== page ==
Feeds

Apple's Snow Leopard to cut the bloat from Mac OS X

Separating out PowerPC and Intel code at last?

Mobile application security vulnerability report

Apple's next major Mac OS X released, yesterday confirmed as Snow Leopard, will focus solely on under-the-bonnet changes, the Mac maker has revealed. But will owners of PowerPC-based machines be left in the cold?

Apple is promising a version of Mac OS X that "dramatically" reduces the amount of storage space the operating system requires. Undoubtedly, some of that will come from the re-engineered core technologies, but it's hard to conclude that Snow Leopard's release will come not as a "universal" binary capable of running on both Intel and PowerPC processors, but as a single-platform product.

Universality has been handy in ensuring users can run the same installed code on both Intel- and PowerPC-based Macs without resorting to emulation. But just as Leopard lacks the ability to run Mac OS 9 apps - a feature present in previous Mac OS X releases - there will come a time when Apple drops Rosetta, its PowerPC emulation mechanism.

Early rumours concerning Snow Leopard suggested PowerPC support was to be dropped, though that was subsequently denied by Apple insiders.

How can these two claims be reconciled? Only by Apple shipping native-only versions of Snow Leopard. Owners of Intel-based Macs will finally be free of all that redundant PowerPC code in the system software, freeing up space for, as Apple puts it, "their music and photos".

With any luck, Apple will finally allow users to readily remove unwanted languages from their system software, a process that can free up a fair bit of hard drive space too.

Apple won't be ditching support for universal binaries, or PowerPC Macs, because there, for now, too many of them out there. But if Snow Leopard's Grand Central technology does as promised and improves the OS' ability to work with multi-core CPUs, Intel-based Macs are going to shoot even further ahead of old G5 and G4 models.

Apple is also promising that Snow Leopard will offer more pervasive support for 64-bit computing, leading to the ability to support up to 16TB of memory, though the motherboard hardware to do this isn't there yet. In any case, limits to CPU memory controllers mean they don't physically support the full range of 64-bit memory addresses, only a subset.

Snow Leopard will also feature QuickTime X, a "streamlined" revamp of Apple's multimedia foundation, and OpenCL (Open Compute Library), a non-proprietary programming system for running complex code on a machine's graphic chip(s).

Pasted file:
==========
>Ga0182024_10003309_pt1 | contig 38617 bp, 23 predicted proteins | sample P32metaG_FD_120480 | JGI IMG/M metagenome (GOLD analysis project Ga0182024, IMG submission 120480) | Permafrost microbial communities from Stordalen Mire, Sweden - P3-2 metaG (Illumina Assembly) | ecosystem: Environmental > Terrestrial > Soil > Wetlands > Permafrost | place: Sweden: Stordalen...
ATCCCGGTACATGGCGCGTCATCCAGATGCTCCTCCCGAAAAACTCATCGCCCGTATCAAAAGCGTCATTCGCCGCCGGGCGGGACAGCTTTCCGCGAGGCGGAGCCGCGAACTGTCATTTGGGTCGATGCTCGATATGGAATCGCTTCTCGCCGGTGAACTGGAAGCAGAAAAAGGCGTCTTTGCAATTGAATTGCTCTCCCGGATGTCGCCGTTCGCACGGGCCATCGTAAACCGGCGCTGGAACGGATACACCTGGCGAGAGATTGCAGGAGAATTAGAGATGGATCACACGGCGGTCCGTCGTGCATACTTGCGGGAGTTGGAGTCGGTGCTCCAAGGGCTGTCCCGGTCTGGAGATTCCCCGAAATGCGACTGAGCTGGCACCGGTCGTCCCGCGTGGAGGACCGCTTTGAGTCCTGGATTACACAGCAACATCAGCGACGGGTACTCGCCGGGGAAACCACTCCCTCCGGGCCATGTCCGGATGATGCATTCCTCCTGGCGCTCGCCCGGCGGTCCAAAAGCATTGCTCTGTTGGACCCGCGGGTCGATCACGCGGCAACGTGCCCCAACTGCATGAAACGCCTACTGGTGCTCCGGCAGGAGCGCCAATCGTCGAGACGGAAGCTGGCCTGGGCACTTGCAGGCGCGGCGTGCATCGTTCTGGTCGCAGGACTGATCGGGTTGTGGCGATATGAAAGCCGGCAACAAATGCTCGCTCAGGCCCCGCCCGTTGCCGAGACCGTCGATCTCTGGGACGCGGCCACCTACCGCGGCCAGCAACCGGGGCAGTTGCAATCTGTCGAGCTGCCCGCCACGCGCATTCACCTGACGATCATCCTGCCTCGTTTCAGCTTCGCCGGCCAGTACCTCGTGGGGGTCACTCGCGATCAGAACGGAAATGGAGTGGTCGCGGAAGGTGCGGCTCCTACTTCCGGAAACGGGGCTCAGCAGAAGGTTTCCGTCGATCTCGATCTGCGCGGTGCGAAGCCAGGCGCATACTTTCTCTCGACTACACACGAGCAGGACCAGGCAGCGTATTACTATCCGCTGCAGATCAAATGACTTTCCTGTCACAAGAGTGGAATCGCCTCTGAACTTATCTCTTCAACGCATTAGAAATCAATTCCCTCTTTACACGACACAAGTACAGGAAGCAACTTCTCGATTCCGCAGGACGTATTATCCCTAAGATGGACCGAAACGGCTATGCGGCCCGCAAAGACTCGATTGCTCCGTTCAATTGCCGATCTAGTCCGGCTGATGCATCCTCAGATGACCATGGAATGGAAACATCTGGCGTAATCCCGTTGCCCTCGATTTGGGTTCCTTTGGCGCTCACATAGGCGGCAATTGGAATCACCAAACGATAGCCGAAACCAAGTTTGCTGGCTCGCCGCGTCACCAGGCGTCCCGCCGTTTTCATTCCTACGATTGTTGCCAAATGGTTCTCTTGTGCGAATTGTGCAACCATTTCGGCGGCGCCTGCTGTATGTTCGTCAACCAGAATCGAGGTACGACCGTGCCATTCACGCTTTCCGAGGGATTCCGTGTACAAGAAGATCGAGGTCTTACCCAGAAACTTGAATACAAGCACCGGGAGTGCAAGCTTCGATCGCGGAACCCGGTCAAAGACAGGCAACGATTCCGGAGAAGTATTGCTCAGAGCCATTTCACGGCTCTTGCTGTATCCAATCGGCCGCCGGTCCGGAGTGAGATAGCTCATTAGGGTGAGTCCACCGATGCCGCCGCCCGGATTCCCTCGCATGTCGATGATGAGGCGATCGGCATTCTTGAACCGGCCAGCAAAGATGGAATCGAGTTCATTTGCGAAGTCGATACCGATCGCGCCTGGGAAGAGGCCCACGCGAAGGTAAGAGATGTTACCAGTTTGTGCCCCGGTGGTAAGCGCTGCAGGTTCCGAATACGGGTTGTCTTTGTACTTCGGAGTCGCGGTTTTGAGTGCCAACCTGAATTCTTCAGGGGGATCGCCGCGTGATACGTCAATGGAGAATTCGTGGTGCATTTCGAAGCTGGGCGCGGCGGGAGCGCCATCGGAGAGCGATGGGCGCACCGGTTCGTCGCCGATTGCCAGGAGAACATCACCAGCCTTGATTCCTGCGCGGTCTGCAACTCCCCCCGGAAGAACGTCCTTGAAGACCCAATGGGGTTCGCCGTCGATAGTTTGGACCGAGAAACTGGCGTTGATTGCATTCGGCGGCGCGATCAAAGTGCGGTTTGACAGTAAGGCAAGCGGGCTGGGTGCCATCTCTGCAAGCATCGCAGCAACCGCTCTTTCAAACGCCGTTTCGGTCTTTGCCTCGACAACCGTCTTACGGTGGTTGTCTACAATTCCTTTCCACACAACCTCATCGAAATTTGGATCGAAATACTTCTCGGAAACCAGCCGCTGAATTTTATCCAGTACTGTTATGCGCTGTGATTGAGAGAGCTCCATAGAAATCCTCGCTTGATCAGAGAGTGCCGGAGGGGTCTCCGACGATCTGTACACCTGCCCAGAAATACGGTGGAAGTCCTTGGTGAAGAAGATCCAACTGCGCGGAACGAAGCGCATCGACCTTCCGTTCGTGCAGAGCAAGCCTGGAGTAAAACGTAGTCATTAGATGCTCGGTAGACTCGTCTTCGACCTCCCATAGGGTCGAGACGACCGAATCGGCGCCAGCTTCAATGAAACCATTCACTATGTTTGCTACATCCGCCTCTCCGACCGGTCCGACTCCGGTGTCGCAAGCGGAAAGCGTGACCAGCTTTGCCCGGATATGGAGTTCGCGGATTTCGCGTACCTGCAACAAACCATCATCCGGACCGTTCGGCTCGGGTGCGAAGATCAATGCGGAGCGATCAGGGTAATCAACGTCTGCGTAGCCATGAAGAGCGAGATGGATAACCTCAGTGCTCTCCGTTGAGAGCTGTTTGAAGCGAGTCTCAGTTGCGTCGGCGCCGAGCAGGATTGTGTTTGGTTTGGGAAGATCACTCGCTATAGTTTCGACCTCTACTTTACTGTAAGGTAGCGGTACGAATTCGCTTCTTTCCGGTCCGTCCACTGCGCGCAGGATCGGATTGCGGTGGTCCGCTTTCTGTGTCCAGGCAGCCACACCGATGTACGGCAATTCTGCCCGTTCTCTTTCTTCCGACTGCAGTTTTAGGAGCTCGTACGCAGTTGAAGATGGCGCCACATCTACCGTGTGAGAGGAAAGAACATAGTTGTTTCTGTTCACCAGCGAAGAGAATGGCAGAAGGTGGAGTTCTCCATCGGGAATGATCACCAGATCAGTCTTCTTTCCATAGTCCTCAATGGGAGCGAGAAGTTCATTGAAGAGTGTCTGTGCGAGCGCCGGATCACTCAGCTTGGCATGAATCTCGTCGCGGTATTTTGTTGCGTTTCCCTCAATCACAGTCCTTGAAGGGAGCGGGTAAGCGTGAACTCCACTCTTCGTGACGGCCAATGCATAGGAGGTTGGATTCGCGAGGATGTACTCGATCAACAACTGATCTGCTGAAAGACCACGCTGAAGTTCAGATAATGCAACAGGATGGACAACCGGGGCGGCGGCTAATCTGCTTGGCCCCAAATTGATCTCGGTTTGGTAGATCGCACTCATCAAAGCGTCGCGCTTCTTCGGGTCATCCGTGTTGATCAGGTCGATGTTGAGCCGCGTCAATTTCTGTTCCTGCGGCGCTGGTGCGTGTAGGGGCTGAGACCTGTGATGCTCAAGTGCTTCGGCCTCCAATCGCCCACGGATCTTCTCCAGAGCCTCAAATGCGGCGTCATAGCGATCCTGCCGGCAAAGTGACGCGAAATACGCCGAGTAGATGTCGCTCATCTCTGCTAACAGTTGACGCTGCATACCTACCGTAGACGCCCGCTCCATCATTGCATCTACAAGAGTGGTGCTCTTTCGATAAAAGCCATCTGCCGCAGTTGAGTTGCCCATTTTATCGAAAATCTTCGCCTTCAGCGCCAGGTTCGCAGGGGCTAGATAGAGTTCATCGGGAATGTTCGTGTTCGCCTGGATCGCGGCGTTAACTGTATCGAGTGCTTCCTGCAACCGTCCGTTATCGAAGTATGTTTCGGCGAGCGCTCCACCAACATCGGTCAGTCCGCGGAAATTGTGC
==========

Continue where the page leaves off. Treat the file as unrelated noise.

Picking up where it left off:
Oh, and it'll get Microsoft Exchange support too, in a bid to make Macs more business-friendly.

The Essential Guide to IT Transformation

More from The Register

next story
NO MORE ALL CAPS and other pleasures of Visual Studio 14
Unpicking a packed preview that breaks down ASP.NET
Secure microkernel that uses maths to be 'bug free' goes open source
Hacker-repelling, drone-protecting code will soon be yours to tweak as you see fit
KDE releases ice-cream coloured Plasma 5 just in time for summer
Melty but refreshing - popular rival to Mint's Cinnamon's still a work in progress
Cheer up, Nokia fans. It can start making mobes again in 18 months
The real winner of the Nokia sale is *drumroll* ... Nokia
Put down that Oracle database patch: It could cost $23,000 per CPU
On-by-default INMEMORY tech a boon for developers ... as long as they can afford it
Another day, another Firefox: Version 31 is upon us ALREADY
Web devs, Mozilla really wants you to like this one
Google shows off new Chrome OS look
Athena springs full-grown from Chromium project's head
prev story

Whitepapers

Designing a Defense for Mobile Applications
Learn about the various considerations for defending mobile applications - from the application architecture itself to the myriad testing technologies.
Implementing global e-invoicing with guaranteed legal certainty
Explaining the role local tax compliance plays in successful supply chain management and e-business and how leading global brands are addressing this.
Top 8 considerations to enable and simplify mobility
In this whitepaper learn how to successfully add mobile capabilities simply and cost effectively.
Seven Steps to Software Security
Seven practical steps you can begin to take today to secure your applications and prevent the damages a successful cyber-attack can cause.
Boost IT visibility and business value
How building a great service catalog relieves pressure points and demonstrates the value of IT service management.